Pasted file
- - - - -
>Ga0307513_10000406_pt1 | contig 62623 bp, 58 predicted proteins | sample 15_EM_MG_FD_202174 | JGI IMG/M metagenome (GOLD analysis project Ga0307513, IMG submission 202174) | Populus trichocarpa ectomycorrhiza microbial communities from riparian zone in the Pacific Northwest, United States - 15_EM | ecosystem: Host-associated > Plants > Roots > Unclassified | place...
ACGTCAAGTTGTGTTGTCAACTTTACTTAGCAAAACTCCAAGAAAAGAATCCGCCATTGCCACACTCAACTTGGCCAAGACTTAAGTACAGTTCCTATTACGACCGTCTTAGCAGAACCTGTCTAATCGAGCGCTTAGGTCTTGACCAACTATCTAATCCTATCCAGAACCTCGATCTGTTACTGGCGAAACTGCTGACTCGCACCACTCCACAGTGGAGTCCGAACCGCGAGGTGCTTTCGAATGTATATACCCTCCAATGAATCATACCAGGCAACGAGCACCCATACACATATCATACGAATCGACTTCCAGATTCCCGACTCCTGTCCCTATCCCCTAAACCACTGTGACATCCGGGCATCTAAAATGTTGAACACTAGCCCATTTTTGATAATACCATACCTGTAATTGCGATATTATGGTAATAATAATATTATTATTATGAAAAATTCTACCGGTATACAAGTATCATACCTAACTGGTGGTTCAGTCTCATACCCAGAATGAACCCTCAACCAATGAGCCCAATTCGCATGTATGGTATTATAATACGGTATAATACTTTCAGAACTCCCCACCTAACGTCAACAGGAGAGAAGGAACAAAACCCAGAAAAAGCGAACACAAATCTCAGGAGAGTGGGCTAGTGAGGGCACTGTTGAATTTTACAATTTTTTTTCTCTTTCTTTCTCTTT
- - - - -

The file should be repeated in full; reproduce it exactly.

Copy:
>Ga0307513_10000406_pt1 | contig 62623 bp, 58 predicted proteins | sample 15_EM_MG_FD_202174 | JGI IMG/M metagenome (GOLD analysis project Ga0307513, IMG submission 202174) | Populus trichocarpa ectomycorrhiza microbial communities from riparian zone in the Pacific Northwest, United States - 15_EM | ecosystem: Host-associated > Plants > Roots > Unclassified | place...
ACGTCAAGTTGTGTTGTCAACTTTACTTAGCAAAACTCCAAGAAAAGAATCCGCCATTGCCACACTCAACTTGGCCAAGACTTAAGTACAGTTCCTATTACGACCGTCTTAGCAGAACCTGTCTAATCGAGCGCTTAGGTCTTGACCAACTATCTAATCCTATCCAGAACCTCGATCTGTTACTGGCGAAACTGCTGACTCGCACCACTCCACAGTGGAGTCCGAACCGCGAGGTGCTTTCGAATGTATATACCCTCCAATGAATCATACCAGGCAACGAGCACCCATACACATATCATACGAATCGACTTCCAGATTCCCGACTCCTGTCCCTATCCCCTAAACCACTGTGACATCCGGGCATCTAAAATGTTGAACACTAGCCCATTTTTGATAATACCATACCTGTAATTGCGATATTATGGTAATAATAATATTATTATTATGAAAAATTCTACCGGTATACAAGTATCATACCTAACTGGTGGTTCAGTCTCATACCCAGAATGAACCCTCAACCAATGAGCCCAATTCGCATGTATGGTATTATAATACGGTATAATACTTTCAGAACTCCCCACCTAACGTCAACAGGAGAGAAGGAACAAAACCCAGAAAAAGCGAACACAAATCTCAGGAGAGTGGGCTAGTGAGGGCACTGTTGAATTTTACAATTTTTTTTCTCTTTCTTTCTCTTT